Go to your desk, or certain bookshelf, or junk drawer.
Consider each item, and check in with yourself quickly: “does this make me feel good or bad?”
Do it quickly, and note the first thing you feel.
If the item in question makes you feel bad in any way, consider getting rid of it.
Example: every time you see that book on learning German, you feel bad. Now, why do you feel bad? Because you spent $20 on it two years ago and you read like 3 pages. PLUS: you told people you were going to learn German. But you haven’t done it yet. And you feel guilty every time you see the book.
So go give the book to somebody else, or throw it away or recycle it or sell it on eBay. You don’t need even that momentary flash of guilt and self-reproach over your failure to learn German—it will sneakily suck the life out of your days, in little micro-bursts of self-loathing. Move on.
Example: that skull-thingie you bought was really awesome back in the day. It’s like a skull-goblet with the words “#$%@#!” engraved on it in fake blood. But you’ve kind of grown out of it now. Every time you see it, you feel your energy slightly deplete; because it just doesn’t give you the kick it once did. You grew out of it. Your tastes changed. But you never felt the motivation to get rid of it. You spent like $50 at Hot Topic for it after all.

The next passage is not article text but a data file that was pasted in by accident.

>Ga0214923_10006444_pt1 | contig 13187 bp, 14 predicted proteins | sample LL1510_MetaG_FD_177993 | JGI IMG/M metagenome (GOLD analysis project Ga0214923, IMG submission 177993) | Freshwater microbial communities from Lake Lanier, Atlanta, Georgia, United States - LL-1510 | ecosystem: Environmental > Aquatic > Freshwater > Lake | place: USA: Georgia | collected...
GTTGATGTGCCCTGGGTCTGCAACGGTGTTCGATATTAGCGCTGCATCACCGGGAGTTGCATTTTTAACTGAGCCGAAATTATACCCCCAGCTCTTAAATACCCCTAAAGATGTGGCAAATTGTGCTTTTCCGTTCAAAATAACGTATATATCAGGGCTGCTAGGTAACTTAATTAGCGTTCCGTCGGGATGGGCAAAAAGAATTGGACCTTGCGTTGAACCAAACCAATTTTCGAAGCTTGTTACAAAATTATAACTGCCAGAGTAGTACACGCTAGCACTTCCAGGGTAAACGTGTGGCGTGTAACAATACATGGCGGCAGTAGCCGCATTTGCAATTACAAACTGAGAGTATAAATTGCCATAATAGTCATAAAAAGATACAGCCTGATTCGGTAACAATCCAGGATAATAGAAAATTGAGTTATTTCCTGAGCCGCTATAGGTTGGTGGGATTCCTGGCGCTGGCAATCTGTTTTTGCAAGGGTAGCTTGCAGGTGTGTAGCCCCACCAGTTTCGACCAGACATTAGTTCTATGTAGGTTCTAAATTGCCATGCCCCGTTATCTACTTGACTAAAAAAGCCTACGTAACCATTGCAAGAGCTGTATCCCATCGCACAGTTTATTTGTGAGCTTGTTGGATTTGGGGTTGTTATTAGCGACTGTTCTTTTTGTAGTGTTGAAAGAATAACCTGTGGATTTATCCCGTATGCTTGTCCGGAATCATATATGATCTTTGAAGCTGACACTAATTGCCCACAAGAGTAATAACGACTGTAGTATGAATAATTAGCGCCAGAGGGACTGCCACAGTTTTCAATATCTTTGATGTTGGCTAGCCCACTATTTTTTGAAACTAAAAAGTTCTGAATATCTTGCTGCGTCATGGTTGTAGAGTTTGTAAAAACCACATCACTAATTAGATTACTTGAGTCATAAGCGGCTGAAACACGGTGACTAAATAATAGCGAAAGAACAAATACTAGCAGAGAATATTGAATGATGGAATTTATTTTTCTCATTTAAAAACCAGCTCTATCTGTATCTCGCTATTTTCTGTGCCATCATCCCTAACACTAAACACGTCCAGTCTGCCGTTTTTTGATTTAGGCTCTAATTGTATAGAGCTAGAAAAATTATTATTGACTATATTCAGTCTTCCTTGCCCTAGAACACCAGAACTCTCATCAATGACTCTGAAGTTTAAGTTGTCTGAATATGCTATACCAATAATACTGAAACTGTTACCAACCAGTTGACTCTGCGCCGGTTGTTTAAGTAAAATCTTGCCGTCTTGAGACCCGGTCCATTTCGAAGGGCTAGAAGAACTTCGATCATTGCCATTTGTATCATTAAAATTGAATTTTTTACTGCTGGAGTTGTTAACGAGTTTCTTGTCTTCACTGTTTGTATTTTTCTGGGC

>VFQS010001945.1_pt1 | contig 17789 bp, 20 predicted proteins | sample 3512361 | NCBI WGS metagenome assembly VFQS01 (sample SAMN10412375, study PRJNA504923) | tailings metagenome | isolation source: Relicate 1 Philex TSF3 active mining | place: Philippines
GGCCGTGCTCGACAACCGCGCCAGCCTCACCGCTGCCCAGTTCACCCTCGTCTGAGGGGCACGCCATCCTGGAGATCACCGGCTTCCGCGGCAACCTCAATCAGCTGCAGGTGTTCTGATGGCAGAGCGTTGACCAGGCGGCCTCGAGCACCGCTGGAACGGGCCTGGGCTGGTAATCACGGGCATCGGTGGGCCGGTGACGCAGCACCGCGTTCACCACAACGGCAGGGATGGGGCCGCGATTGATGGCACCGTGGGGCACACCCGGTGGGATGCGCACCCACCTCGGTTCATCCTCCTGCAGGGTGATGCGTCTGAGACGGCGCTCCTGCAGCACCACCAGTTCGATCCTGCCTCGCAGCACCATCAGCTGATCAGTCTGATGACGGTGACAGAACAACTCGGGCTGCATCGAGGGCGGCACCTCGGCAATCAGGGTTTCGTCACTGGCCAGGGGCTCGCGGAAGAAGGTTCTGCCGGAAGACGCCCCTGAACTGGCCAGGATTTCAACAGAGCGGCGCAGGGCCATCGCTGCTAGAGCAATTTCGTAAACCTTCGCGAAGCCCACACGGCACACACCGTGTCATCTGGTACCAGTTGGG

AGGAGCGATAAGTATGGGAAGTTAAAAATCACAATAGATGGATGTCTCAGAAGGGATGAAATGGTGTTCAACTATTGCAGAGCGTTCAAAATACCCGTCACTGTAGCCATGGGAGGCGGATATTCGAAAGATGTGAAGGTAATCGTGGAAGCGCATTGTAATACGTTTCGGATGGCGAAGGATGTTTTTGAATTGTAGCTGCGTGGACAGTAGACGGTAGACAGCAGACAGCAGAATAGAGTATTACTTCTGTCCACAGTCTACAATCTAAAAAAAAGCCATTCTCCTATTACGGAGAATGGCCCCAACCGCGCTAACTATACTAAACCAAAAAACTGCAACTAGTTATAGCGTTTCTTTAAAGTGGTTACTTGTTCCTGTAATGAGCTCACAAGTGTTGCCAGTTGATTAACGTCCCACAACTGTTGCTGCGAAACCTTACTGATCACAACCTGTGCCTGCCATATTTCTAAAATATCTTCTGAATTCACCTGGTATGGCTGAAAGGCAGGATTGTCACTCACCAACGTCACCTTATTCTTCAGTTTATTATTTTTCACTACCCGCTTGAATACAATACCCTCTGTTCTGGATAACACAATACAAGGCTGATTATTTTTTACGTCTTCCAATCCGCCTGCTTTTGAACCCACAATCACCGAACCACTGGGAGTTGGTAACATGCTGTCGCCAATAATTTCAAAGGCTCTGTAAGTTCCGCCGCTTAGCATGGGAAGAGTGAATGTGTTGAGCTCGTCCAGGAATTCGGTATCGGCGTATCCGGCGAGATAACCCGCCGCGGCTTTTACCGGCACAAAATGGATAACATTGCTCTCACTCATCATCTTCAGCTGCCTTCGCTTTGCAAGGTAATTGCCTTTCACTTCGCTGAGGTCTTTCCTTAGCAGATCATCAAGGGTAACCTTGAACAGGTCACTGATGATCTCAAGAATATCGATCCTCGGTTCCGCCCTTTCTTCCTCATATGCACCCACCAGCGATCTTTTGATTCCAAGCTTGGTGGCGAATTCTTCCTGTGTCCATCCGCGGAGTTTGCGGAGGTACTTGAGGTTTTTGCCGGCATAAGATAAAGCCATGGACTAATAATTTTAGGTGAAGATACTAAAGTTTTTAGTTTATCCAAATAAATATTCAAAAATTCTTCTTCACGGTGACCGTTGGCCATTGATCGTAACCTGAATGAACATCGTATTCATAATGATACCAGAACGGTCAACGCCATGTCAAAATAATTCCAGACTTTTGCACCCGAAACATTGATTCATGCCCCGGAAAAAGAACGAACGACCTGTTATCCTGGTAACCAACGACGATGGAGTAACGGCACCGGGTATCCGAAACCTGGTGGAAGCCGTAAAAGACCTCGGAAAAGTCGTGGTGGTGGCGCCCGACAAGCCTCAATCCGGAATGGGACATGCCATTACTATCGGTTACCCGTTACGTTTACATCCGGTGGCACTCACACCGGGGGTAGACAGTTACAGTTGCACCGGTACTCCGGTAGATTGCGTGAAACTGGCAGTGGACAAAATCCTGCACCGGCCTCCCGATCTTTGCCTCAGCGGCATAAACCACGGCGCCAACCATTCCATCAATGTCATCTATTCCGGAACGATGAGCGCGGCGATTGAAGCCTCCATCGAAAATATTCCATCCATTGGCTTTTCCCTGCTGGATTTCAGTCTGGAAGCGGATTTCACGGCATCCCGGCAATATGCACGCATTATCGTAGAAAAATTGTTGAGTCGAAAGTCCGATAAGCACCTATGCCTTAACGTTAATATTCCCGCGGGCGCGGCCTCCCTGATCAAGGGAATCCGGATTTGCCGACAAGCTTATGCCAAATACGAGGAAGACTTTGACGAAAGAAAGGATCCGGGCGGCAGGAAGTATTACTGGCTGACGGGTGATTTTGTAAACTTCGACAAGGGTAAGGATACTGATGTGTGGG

Get rid of it.
Example: old pics of you and your ex.
Well, it was a nasty break-up and all that, but dammit you are the sentimental type as well! These photos are irreplaceable! Certainly you can honor the “good old days” and separate that out from everything else, right?
If every time you look at the pics you feel like crap, throw them away. Or delete them from your computer/phone. Because every time you look at those images and feel bad, you are getting a toxic micro-hit of bad energy. And those micro-hits add up.
Now: once you’ve gone through a shelf or drawer or desk using this method, consider applying this approach to other areas of your life and see what happens.